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Trucking: Life on the Road

Illustration for article titled Trucking: Life on the Road

The next time you see a truck driver on the road and say, “That looks easy, I could do that,” you may want to rethink your proclamation. The life of a trucker is not for everyone because it requires a special type of determination. Committed truck drivers spend long days and nights on the road, sacrificing time with family, in order to get the job done.

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What are the Risks?

The trucking industry is described as one of the most dangerous industries in Australia. Not only do truckers spend long hours, even days, on the road resulting in valuable time away from home, but many truckers are at a heightened risk of being injured or even killed while on the job due to many circumstances, including high dangers on the road. According to a Safe Work report, in 2014, 48 of 184 workplace deaths in Australia were in the transport sector.

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  • Physical and Mental Health Issues: Aside from fatalities, the biggest and most common risks associated with trucking include a variety of physical and mental health issues. Stress, exhaustion, and sleep deprivation is no stranger to truck drivers. Additionally, they are more likely to be deprived of exercise and poor diet choices due to life on the road. Lung diseases, caused by exposure to a truck’s smoke emissions and traveling through heavily polluted areas, are common physical ailments. Sadly, many truckers see minor injuries such as sprains and strains as a “normal part of daily work”.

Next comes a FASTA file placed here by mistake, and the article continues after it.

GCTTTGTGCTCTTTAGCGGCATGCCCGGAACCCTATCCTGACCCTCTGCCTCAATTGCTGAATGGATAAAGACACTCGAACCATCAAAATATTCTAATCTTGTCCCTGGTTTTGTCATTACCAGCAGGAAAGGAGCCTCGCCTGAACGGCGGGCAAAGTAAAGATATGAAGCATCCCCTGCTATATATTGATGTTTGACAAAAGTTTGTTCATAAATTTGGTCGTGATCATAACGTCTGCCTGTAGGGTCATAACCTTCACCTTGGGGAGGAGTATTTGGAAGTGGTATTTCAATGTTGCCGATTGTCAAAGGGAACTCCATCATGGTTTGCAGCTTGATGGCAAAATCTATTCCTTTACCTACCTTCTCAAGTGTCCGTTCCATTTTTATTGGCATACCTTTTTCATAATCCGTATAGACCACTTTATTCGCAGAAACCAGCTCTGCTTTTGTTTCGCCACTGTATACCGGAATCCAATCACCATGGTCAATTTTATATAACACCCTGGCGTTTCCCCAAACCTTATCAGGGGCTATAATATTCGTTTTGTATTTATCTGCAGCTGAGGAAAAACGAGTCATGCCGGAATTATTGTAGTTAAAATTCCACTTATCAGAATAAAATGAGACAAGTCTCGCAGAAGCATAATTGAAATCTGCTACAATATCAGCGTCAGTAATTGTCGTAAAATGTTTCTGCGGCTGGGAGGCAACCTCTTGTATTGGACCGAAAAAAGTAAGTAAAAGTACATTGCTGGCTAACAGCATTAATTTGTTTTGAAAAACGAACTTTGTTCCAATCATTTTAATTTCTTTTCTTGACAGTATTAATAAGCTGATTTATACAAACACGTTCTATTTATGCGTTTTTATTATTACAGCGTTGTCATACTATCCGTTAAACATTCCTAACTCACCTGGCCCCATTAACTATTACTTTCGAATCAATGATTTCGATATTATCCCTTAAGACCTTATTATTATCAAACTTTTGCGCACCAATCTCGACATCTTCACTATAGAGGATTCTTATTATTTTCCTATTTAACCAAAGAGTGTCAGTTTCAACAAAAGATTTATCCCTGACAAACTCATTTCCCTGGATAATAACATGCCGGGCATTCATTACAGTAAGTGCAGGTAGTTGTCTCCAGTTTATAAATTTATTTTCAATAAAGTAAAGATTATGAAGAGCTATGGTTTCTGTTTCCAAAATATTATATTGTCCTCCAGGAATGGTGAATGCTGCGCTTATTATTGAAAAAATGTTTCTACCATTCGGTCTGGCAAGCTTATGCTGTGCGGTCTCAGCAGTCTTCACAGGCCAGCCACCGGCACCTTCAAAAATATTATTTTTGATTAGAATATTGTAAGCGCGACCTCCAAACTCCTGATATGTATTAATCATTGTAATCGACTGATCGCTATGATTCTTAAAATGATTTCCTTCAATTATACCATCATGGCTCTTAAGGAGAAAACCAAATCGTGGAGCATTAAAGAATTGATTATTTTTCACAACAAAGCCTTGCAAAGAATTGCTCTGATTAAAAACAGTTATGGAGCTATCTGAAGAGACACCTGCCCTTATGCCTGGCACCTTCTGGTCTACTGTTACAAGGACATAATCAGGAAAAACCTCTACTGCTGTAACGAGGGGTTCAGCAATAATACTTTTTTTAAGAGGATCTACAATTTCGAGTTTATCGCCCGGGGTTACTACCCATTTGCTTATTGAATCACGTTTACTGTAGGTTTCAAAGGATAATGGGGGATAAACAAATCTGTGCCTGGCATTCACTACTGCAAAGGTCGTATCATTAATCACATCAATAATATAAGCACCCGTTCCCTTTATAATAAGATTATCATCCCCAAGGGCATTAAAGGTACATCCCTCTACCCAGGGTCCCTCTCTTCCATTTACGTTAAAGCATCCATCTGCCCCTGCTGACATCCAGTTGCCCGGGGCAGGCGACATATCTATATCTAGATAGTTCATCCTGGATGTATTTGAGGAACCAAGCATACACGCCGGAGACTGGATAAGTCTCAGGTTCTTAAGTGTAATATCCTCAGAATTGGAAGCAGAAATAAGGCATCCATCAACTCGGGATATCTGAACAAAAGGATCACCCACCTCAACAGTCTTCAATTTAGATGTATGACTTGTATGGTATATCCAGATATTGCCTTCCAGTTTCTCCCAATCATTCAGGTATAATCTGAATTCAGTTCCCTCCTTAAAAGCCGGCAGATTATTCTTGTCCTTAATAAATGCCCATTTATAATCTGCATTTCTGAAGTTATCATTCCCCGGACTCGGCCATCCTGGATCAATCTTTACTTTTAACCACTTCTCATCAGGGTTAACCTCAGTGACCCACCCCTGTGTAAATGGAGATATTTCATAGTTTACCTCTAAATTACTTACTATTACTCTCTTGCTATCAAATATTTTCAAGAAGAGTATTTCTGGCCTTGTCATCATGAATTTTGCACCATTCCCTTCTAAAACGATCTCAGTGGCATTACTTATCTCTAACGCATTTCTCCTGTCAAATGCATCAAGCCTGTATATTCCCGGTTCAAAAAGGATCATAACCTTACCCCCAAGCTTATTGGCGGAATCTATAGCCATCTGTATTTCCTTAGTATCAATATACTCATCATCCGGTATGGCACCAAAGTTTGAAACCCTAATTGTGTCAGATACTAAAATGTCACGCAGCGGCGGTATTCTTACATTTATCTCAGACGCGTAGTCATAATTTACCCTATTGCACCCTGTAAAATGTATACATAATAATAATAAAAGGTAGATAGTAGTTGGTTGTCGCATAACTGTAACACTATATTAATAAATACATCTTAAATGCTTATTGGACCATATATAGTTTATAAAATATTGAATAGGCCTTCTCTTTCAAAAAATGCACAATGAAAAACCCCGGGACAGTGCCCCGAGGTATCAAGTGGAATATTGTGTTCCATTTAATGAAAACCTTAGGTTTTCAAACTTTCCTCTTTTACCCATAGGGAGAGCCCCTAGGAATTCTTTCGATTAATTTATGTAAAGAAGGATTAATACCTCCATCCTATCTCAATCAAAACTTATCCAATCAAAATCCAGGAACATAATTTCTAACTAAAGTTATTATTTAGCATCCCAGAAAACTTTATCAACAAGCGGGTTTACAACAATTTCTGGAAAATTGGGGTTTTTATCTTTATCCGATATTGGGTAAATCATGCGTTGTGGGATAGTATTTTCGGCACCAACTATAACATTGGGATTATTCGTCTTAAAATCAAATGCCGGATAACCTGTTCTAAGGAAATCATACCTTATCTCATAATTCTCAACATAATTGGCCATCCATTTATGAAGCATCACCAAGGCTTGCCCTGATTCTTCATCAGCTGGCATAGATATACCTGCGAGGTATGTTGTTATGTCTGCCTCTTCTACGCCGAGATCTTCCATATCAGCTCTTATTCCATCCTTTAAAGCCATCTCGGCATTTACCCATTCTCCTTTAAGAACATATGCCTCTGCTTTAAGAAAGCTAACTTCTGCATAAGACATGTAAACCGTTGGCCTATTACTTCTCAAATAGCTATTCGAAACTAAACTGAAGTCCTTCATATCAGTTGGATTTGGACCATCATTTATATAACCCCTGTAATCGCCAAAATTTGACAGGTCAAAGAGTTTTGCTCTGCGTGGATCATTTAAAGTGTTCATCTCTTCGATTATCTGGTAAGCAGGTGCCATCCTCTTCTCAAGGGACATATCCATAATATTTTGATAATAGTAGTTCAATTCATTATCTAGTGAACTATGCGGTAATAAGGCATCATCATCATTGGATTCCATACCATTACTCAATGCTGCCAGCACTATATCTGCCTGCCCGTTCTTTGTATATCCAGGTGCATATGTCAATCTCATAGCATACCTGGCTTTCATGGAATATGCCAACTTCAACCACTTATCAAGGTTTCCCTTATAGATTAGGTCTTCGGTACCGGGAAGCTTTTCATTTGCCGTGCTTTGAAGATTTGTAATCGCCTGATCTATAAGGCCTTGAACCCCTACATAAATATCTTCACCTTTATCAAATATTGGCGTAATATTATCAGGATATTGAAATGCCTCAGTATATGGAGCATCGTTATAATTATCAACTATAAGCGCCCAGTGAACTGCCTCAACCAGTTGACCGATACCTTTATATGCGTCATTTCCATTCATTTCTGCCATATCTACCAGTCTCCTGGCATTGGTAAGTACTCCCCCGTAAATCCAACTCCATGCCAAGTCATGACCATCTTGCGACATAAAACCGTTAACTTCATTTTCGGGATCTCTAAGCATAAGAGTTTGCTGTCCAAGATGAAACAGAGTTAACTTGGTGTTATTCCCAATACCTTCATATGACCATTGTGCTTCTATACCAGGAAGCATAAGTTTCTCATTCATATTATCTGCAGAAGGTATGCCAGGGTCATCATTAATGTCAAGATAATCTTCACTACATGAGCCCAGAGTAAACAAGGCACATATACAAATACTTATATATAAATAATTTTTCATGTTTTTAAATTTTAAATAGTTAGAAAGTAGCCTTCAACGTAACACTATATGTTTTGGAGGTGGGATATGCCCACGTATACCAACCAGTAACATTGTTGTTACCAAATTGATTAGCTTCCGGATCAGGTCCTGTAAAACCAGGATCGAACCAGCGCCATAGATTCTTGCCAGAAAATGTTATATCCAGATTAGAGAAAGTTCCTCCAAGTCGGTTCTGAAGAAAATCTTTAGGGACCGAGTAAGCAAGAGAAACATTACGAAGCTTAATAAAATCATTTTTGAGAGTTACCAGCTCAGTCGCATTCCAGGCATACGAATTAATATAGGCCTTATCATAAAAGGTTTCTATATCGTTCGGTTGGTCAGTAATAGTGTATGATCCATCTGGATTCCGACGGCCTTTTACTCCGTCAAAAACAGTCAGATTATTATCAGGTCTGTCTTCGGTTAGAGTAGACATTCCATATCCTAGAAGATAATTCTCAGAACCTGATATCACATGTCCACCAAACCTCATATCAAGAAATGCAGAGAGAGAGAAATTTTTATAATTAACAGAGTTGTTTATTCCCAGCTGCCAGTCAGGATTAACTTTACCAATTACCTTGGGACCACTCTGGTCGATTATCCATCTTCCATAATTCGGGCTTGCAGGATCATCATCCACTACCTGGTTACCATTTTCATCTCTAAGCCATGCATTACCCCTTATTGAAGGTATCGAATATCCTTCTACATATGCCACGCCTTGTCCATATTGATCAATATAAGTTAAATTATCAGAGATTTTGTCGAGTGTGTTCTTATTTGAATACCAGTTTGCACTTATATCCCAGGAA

In addition to a battery of physical ailments, truckers are at risk of mental health issues

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like depression. According to a survey by Australian Rotary Health, truck drivers have a 7% greater chance of developing depression than other Australians.

You may be understanding that this dedication is strong than most that punch in their 9-5 jobs for a simple check. However, trucker drivers live and thrive on the road as they ensure that their job is done. Most of this dedication can be derived from thinking of their families and knowing that home will be waiting for them.

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Why All the Risks?

So, why are the risks so high? Here are a few current issues:

  • Inexperience: Today, Australia’s truck driver gains a license and learns on the job, but unfortunately the training is often lacking and doesn’t last long enough. Drivers that have been in this business for years understand the proper training and mindset required for this line of work.
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Many people who become interested in the trucking industry think that if you can drive a car, you can drive a truck. While there’s a bit of truth, trucking requires extensive training that many truckers aren’t getting due to the pressure to hit the roads and transport goods.

The Fix? The trucking industry needs to change and require accredited training programs. Not only should truckers know how to navigate their giant vehicle, but they should know simple maintenance and safety.

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  • Failing to Handle Accidents Properly and Quickly: In the trucking industry, profit and time seem to be more important than the safety of a driver. When a truck driver is injured while on the job, either on the road or while loading or unloading a trailer, the driver is required to file a claim with WorkCover and if a driver is injured in an accident a claim must be filed with TAC. Unfortunately, injured drivers, who have submitted claims to TAC and WorkCover, end up waiting a long time to receive the help and compensation they deserve.

The Fix? Change trucking industry safety standards and value the hard work that dedicated drives deliver each day. It’s time to value the drivers as much as the product they transport.

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Truck driving may be one of the most dangerous jobs out there, but it is also one of the most admirable jobs. Driving with caution for other drivers as well as themselves, drivers are the modern-day cowboys of the road. Next time you see one be sure to forget the stereotype and throw your hand up to someone that has experience, dedication, and drive that many will never exceed.

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